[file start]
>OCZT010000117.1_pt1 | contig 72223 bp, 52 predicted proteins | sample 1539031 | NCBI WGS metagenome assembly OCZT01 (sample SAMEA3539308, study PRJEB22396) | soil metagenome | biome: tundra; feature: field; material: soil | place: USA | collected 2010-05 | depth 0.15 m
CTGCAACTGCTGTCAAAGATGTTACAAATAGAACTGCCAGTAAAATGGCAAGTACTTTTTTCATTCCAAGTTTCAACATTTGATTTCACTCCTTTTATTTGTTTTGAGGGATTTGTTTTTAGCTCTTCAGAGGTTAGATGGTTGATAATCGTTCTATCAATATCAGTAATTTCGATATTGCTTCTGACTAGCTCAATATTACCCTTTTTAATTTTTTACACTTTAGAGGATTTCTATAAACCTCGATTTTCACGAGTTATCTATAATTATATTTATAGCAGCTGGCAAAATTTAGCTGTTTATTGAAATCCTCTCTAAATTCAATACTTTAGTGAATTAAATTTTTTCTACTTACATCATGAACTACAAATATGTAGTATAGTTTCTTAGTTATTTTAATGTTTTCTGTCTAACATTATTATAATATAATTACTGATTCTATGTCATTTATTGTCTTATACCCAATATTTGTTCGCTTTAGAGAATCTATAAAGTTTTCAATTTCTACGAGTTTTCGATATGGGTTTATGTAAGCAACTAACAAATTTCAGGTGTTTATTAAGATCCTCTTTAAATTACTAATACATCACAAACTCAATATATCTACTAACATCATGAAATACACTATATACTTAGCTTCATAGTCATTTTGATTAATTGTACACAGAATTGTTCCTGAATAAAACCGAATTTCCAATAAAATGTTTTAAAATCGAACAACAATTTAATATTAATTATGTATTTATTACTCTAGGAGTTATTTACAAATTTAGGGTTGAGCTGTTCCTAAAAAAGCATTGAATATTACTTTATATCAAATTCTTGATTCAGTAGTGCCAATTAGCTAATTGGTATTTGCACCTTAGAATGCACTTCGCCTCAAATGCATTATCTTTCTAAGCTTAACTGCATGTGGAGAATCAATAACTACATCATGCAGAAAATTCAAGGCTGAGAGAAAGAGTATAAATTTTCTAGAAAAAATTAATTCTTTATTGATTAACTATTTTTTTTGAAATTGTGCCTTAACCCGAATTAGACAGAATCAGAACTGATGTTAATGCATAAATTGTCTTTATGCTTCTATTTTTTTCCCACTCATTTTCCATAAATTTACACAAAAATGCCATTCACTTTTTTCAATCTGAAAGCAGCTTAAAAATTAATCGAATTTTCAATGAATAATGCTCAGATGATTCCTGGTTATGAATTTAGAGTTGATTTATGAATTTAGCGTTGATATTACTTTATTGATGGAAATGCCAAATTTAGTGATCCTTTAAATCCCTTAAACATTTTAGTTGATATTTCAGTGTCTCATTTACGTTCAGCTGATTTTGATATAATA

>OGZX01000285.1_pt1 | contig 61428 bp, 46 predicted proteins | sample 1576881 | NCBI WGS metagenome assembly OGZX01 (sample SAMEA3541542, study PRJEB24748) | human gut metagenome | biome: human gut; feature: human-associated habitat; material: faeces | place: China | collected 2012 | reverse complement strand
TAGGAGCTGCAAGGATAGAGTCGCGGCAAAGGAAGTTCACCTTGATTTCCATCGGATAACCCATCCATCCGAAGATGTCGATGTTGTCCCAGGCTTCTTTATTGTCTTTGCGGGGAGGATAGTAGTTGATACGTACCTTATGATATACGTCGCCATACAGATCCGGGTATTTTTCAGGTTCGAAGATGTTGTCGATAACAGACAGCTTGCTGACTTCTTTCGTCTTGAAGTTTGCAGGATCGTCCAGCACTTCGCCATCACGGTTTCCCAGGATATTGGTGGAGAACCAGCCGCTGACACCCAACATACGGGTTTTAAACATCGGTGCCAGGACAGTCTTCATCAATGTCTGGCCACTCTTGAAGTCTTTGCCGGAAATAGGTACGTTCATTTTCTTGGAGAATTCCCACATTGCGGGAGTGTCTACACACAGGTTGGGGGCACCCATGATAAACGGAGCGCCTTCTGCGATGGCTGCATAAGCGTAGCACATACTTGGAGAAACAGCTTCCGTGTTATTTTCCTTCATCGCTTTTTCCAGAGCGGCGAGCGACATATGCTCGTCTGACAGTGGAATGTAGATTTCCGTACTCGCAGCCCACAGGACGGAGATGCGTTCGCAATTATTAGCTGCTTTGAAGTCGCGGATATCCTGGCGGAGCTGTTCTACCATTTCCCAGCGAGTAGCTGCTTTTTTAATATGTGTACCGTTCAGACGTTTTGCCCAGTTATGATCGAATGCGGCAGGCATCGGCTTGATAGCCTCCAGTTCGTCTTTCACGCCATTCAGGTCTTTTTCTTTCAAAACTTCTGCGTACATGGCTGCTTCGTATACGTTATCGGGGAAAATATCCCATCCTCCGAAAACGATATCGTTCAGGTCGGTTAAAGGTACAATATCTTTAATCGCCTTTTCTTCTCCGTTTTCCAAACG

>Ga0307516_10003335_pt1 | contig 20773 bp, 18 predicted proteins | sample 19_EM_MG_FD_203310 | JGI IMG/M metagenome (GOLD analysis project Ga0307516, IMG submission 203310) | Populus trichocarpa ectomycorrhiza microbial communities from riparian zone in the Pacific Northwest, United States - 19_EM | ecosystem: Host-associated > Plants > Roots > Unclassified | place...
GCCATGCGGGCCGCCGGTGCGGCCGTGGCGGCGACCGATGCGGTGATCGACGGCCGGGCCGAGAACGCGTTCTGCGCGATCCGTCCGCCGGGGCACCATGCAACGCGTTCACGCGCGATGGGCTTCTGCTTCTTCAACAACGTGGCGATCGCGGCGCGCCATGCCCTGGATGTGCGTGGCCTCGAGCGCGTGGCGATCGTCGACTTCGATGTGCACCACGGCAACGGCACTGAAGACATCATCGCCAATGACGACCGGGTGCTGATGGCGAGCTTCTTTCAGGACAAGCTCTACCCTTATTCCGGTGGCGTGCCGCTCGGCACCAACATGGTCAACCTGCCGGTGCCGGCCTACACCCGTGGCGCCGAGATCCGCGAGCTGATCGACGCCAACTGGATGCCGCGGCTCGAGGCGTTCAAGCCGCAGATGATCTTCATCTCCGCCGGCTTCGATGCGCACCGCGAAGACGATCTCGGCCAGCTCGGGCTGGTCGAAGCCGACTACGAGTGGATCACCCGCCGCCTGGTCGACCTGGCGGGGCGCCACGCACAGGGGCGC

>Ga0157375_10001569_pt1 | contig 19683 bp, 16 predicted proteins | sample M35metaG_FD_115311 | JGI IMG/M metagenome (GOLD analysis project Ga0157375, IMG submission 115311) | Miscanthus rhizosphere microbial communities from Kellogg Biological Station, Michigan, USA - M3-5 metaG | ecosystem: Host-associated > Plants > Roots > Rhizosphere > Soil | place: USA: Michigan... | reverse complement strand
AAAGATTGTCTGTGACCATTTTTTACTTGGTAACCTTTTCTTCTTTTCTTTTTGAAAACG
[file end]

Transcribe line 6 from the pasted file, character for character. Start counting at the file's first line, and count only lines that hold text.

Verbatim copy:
GCCATGCGGGCCGCCGGTGCGGCCGTGGCGGCGACCGATGCGGTGATCGACGGCCGGGCCGAGAACGCGTTCTGCGCGATCCGTCCGCCGGGGCACCATGCAACGCGTTCACGCGCGATGGGCTTCTGCTTCTTCAACAACGTGGCGATCGCGGCGCGCCATGCCCTGGATGTGCGTGGCCTCGAGCGCGTGGCGATCGTCGACTTCGATGTGCACCACGGCAACGGCACTGAAGACATCATCGCCAATGACGACCGGGTGCTGATGGCGAGCTTCTTTCAGGACAAGCTCTACCCTTATTCCGGTGGCGTGCCGCTCGGCACCAACATGGTCAACCTGCCGGTGCCGGCCTACACCCGTGGCGCCGAGATCCGCGAGCTGATCGACGCCAACTGGATGCCGCGGCTCGAGGCGTTCAAGCCGCAGATGATCTTCATCTCCGCCGGCTTCGATGCGCACCGCGAAGACGATCTCGGCCAGCTCGGGCTGGTCGAAGCCGACTACGAGTGGATCACCCGCCGCCTGGTCGACCTGGCGGGGCGCCACGCACAGGGGCGC